In this process, Regula seems to invert the normal process of artistic creation. Normally in art, we expect the artist to take some elements from life and make them imaginary or introduce them into a work of fiction, which may be a poem, a painting, a novel or any other work of art. Elements from reality are used to create an image of the imagination. In Regula's work this relationship is inverted: it seems she has used precious materials to take an image from the imagination and make it real for our perception. Suddenly, we are confronted in the real world with objects that seem to belong in the realm of imagination, as if they have been lifted straight out of the mind's eye and been put there for our physical perception. In their elaborate beauty, Regula's images and objects seem hyperreal and preternaturally beautiful.

We must understand this process correctly. In a sense, all art makes the imaginary real. One could say that a writer dreams up an imaginary character and its world and then makes it real in the form of a novel. A filmmaker makes a fantasy real in images, as a painter makes it real in colours on a canvas. But the final work of art is never an exact copy of what the artist had in mind. Artists never paint or write by numbers, as if the completely finished image of a painting was already in their mind and all they had to do was translate it, dot by dot, onto canvas or paper. There is a distance between the work imagined and the work created. In Regula's works this distance seems to be suspended because the works seem to have been lifted straight out of the mind's eye, without the mediation of material creation.

Obviously, this is only seemingly so, for Regula's works are the result of craft. But in her work, imagination does seem to become real because Regula reproduces the felt experience of imagining: she shows us what flowers actually look like in the mind's eye. To look at her works is, as it were, to dream with one's eyes open or to see one's daydreams materialise before one's eyes. In Regula's work, flowers do have the immediacy and vivacity that they only seem to have in our imagination (or in some new kinds of very sensitive digital photography, which reveals the most incredibly minute details of flowers and petals that the eye never seems to notice in real life). In this sense, Regula's works, despite their generally modest size, are overwhelming: they are objects from a world of plenty.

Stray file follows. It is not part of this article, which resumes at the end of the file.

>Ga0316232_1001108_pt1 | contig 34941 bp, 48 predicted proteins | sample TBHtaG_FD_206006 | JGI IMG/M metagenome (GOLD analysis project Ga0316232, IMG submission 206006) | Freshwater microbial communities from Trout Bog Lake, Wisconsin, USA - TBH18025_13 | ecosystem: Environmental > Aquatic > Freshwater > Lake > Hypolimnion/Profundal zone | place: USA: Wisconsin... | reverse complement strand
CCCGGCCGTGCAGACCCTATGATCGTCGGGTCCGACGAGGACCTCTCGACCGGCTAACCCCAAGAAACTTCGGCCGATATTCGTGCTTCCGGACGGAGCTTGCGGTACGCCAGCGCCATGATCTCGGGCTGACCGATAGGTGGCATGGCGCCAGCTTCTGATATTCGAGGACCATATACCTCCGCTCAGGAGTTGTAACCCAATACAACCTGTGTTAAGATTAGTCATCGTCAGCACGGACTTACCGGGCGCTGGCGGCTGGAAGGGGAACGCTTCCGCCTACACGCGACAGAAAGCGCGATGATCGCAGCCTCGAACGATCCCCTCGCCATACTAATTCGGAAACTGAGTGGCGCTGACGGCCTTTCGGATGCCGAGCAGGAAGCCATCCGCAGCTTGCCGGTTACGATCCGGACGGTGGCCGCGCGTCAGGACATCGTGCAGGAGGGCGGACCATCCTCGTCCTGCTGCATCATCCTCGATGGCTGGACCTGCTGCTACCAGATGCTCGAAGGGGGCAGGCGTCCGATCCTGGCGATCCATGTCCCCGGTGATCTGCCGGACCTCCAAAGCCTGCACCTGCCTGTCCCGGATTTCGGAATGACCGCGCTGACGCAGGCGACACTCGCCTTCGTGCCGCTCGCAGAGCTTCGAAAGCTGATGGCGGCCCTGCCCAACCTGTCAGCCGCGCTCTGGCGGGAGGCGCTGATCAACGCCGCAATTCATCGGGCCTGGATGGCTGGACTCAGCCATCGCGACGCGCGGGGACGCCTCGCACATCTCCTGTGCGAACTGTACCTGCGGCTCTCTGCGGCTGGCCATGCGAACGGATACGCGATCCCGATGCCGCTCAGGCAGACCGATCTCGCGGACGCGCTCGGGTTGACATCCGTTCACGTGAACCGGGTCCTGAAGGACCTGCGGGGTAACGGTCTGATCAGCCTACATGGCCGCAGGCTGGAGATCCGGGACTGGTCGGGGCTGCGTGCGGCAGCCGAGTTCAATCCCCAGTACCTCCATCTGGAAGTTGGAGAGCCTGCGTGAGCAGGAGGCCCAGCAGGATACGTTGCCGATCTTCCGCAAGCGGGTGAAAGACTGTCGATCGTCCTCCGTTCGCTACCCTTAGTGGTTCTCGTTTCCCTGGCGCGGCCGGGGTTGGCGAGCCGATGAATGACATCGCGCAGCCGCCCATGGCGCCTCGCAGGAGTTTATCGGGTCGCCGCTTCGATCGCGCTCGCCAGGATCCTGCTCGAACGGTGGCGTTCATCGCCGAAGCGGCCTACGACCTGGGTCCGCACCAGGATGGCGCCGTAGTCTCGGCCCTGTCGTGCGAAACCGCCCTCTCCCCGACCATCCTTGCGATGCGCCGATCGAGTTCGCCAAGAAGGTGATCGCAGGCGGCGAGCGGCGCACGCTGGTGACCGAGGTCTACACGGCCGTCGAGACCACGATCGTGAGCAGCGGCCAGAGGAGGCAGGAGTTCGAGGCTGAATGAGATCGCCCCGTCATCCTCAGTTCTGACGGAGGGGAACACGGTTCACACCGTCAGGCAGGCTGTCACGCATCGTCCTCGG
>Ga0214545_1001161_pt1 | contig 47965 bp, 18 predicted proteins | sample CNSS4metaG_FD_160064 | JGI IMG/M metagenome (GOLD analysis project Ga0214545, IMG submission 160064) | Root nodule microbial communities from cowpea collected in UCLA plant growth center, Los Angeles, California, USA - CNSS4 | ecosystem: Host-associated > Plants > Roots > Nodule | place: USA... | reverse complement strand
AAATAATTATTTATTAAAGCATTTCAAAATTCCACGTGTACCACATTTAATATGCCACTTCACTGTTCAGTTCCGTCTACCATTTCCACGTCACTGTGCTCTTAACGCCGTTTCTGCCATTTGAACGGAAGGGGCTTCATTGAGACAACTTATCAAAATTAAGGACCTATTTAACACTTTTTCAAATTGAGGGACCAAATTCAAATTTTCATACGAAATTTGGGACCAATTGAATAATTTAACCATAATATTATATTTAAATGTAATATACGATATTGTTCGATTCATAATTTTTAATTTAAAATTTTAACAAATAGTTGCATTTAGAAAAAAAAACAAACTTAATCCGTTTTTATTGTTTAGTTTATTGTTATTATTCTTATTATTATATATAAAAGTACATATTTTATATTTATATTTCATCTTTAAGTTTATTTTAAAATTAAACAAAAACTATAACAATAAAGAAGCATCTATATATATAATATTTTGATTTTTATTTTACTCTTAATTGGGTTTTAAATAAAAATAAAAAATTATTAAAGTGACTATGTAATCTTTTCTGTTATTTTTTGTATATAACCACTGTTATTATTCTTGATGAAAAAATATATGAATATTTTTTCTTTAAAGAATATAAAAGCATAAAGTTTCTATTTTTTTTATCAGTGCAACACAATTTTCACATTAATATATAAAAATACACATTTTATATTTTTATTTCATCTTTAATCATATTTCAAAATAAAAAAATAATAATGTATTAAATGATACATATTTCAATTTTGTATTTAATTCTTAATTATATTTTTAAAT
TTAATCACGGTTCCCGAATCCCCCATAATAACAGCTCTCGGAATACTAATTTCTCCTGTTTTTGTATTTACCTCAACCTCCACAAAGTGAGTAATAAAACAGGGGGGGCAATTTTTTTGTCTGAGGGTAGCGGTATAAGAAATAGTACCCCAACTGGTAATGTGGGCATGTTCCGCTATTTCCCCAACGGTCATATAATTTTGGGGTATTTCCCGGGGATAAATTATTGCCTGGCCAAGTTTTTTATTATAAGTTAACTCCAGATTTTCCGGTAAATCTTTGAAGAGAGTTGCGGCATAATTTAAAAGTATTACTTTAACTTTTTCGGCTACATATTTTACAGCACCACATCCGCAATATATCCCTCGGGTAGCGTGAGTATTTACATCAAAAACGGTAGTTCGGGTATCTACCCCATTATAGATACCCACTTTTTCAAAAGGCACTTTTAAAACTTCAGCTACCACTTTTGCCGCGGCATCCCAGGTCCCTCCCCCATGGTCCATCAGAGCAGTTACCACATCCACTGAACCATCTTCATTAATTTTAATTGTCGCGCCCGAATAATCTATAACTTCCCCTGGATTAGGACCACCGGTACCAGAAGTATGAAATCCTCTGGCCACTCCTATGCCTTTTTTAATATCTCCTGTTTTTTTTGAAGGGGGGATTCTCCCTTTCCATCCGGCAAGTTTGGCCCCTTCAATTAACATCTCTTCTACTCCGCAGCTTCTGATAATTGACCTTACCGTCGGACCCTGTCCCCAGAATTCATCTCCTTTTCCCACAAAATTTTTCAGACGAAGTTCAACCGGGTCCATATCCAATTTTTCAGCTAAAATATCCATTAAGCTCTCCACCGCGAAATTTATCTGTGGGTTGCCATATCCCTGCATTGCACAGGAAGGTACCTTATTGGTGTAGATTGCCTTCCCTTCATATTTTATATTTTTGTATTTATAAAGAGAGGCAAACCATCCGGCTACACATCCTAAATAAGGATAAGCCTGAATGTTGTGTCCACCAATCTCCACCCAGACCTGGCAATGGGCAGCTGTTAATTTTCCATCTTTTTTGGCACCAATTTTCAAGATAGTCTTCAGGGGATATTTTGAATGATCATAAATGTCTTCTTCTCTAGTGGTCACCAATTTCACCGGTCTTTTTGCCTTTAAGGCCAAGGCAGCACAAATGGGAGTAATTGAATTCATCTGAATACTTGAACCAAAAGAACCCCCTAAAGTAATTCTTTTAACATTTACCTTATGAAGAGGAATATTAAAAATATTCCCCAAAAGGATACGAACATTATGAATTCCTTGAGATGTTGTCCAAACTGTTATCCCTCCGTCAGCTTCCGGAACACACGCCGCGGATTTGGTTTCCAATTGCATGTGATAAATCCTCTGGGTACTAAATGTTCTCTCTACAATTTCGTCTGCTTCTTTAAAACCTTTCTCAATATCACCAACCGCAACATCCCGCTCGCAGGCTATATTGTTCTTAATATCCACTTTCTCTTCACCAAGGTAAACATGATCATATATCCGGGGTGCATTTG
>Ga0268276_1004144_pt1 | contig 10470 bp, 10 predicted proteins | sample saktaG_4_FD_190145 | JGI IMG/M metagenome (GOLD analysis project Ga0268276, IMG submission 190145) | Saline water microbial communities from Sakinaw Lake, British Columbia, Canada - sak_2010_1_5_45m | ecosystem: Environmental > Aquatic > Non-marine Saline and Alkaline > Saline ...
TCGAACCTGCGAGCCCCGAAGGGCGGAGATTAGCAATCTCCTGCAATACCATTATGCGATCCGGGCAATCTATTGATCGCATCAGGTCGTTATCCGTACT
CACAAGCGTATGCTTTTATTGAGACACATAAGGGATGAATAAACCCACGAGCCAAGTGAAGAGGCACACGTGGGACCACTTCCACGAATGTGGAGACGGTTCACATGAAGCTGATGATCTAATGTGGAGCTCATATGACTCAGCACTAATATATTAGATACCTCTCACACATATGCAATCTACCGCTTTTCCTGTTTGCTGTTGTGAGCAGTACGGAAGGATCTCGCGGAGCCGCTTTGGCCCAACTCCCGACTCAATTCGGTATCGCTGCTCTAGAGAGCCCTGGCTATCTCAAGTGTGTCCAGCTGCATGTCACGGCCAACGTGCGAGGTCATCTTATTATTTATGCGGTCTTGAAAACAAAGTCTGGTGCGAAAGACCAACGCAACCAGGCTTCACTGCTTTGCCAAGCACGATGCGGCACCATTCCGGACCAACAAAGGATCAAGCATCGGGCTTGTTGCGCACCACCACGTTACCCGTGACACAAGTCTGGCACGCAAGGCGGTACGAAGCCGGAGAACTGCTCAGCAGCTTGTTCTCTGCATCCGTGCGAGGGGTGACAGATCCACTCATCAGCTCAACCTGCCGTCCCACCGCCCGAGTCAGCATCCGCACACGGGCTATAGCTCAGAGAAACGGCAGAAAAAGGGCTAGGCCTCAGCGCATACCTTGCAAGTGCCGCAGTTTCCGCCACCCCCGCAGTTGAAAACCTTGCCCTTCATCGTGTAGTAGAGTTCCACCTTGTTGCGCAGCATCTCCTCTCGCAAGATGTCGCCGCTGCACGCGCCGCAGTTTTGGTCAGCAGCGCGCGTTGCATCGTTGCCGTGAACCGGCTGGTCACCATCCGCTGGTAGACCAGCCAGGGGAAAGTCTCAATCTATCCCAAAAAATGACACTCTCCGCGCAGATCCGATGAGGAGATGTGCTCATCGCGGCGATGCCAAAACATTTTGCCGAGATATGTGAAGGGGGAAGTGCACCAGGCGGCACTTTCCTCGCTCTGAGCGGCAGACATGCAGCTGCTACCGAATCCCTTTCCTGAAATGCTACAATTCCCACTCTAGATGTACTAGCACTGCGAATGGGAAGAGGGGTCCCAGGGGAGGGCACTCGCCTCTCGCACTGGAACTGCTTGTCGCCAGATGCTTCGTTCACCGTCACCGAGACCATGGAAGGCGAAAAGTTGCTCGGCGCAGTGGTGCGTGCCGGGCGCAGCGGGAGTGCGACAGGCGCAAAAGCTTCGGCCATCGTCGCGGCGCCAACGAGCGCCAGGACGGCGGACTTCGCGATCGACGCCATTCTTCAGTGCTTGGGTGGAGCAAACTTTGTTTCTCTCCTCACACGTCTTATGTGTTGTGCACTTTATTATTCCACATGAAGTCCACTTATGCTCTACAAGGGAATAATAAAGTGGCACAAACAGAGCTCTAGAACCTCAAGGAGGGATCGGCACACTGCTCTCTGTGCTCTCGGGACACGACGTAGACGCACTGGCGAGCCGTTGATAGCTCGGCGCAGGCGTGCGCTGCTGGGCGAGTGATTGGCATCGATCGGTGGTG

This world of plenty is also present in the forms Regula creates and in the motifs she introduces into her work. In Regula's work nature is bountiful. Calyxes, lascivious tongues, frilly blossoms, colourful corals, orchids, seashells and anatomical details of the human body are everywhere apparent, creating a sighing, heaving and delightful garden of Eden. If these forms could sing, they would sound like the lustful sighing and breathing in the music of Björk. It is a fertile world in constant shimmering motion. And it is a motion from within, the self-perpetuating dynamic of organic growth moving out from the hidden core of these organic forms and blossoming out towards the world.